Caribbean Carnival Cultures
The Caribbean Carnival Cultures research project at the Centre for Culture and the Arts falls under the Postcolonial Cultures strand. Despite the 50 years that British Caribbean communities have brought carnival, their major artistic creation, with its highly significant cultural history, into the public life of the UK there is little scholarship on this topic in cultural studies, in history, or in literary studies. The aim of this project is to create a platform to develop carnival research in the UK and internationally.
To this aim project lead Dr Emily Zobel Marshall alongside Professor Emeritus Max Farrar have successfully organized a Caribbean Carnival Symposium in 2014 and Emily has presented her ongoing research on Carnival Tricksters at the Leeds Cultural Conversations Series. A Leeds Beckett University funded PhD student Tola Dabiri is further developing the project through her analysis of the function of the oral tradition in carnival cultures in her thesis entitled ‘De-coding 21st Century Carnival’.
Working in partnership with the Leeds West Indian Carnival Committee, the Centre for Culture and the Arts hosted an international conference in May 2017. The conference celebrated the 50th anniversary of Leeds West Indian Carnival, the first Caribbean street carnival in the UK. This interdisciplinary event brought together researchers, participants, costume designers, musicians, filmmakers, artists and founder members of the Caribbean carnival in the UK and internationally to showcase and analyse the phenomenal people's art of carnival.
Contact: Dr Emily Zobel Marshall.Image © Max Farrar
The Congo Free State across European Cultures
Funded by the Netherlands Organisation for Scientific Research this project will create the first European research network on colonialism’s culture in the Congo Free State. The aim of this project is to identify the Congo Free State as a case study par excellence for cultural exchange in the history of European overseas.
This project will be the first to analyse the Congo Free State under Leopold II (1985-1908) as a space of international cultural encounter through an analysis of its cultural production across language, media and society. From this new perspective, the Congo Free State will be considered as a transnational phenomenon with a significant impact across the fin the siècle world.
We will set up a structurally embedded Congo Free State research network that organises academic and public events, academic publications and a virtual research portal creating a focal point for anyone interested in the Congo Free State. We envisage that our research will inform future events and exhibitions in European museum galleries dedicated to colonial history.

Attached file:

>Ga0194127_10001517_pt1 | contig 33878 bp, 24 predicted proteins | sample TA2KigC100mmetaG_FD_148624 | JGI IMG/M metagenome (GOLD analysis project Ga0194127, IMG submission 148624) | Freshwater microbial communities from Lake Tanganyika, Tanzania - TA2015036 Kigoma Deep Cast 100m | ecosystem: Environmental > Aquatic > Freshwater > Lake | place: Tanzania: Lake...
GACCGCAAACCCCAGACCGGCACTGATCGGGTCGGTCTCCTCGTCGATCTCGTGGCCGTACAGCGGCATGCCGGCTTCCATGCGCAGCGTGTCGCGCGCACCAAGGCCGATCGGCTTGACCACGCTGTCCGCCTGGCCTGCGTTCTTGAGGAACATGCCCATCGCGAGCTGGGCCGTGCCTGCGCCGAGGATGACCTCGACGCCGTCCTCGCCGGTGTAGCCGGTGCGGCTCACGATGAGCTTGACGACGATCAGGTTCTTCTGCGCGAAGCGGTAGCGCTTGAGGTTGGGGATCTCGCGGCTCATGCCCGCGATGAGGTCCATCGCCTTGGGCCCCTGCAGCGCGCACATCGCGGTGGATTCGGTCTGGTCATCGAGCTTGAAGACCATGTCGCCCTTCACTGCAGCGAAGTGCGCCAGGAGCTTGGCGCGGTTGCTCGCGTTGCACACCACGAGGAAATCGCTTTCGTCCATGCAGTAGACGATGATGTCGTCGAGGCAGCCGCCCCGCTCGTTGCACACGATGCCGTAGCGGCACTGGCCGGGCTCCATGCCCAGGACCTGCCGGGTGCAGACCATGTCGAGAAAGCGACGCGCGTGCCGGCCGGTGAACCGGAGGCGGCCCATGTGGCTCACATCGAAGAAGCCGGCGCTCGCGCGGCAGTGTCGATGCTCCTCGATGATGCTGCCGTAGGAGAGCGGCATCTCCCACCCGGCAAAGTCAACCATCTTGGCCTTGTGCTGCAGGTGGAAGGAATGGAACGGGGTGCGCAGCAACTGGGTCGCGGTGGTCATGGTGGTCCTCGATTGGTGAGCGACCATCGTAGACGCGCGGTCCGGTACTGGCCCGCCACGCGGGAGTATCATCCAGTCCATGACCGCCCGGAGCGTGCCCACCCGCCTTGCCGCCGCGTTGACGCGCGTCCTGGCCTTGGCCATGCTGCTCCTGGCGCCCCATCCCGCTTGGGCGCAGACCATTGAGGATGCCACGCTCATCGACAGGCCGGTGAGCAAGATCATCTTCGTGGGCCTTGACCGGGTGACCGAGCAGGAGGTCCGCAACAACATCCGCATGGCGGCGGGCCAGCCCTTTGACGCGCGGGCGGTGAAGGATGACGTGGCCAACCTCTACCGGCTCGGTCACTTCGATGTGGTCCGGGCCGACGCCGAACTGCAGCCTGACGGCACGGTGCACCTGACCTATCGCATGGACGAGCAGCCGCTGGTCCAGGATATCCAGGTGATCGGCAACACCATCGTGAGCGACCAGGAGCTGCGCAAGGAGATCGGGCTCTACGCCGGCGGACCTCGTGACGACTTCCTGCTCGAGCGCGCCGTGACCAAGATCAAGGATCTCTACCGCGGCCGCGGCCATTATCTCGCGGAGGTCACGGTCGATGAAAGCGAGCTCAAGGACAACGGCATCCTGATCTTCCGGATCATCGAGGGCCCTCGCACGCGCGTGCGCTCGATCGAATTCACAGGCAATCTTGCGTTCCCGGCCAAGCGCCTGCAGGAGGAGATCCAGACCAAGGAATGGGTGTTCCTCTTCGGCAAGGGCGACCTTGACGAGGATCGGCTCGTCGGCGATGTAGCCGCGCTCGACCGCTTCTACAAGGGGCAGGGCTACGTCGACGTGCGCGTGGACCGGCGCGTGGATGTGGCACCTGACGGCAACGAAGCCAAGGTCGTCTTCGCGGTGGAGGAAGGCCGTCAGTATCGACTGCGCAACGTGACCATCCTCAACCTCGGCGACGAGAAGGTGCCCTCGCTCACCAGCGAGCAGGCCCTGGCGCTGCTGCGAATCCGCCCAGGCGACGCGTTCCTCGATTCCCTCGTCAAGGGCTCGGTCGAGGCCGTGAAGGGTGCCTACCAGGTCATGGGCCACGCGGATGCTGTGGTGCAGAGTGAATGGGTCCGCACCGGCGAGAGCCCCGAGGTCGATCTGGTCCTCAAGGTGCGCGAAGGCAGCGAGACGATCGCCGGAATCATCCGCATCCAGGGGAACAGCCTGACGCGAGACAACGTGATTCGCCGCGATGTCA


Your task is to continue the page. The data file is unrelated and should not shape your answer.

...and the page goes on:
As Joseph Conrad says of the arch-colonialist in his Congo novella, Heart of Darkness: "All Europe contributed to the making of Kurtz". We intend to show the validity of this remark, and to consider how the likes of Kurtz also contributed to the making of Europe.
Our partners in this project are:
- Open University of the Netherlands
- Uppsala University
- Royal Museum for Central Africa, Tervuren
Contact: Dr Rob Burroughs
The aim of this project is to produce a guide to locations in Leeds connected to Dr John Deakin Heaton (1817-1880) and mentioned in his Journal. Heaton was a Leeds physician and promoter of provincial civic pride in nineteenth-century Britain. His journals are a rich and varied resource providing information for scholars researching issues relating to the domestic and civic activities of the urban middle-class elite during the nineteenth century. The guide will comprise a map interface with content plotted at specific locations using map pointers.
The content will be in the form of text and images derived from Heaton's Journal and other sources as well as explanatory information provided by the project's Director, Dr Simon Morgan. The guide will be available as a mobile web application, as well as desktop and tablet versions, providing users with location-based walking tours of the many sites of interest.
The journals comprise seven closely written leather-bound volumes, totalling approximately 2,800 pages (1.4 million words), which were probably written up from a daily diary, now lost. The journals document the life and times of a man who was at the heart of the nineteenth-century Leeds elite. They are an invaluable resource to scholars interested in the public and private lives of the provincial middle-classes, the feminist activities of his wife, and his sister Ellen's activities as an early patron of Dante Gabrielle Rossetti and correspondent of John Ruskin. The journals have recently come into the possession of the Yorkshire Archaeological Society (YAS) who are keen to make this source more accessible to scholars while actively engaging the wider community of Leeds and the West Riding of Yorkshire with this fascinating part of their history.
Our partner for this project:
- University of Sheffield HRI Digital
- English studies, heritage, history, manuscripts, mobile applications, online resource, social history
- Technologies: CMS, CSS, GoogleMaps API, HTML, mobile applications, MySQL, PHP
Contact: Dr Simon Morgan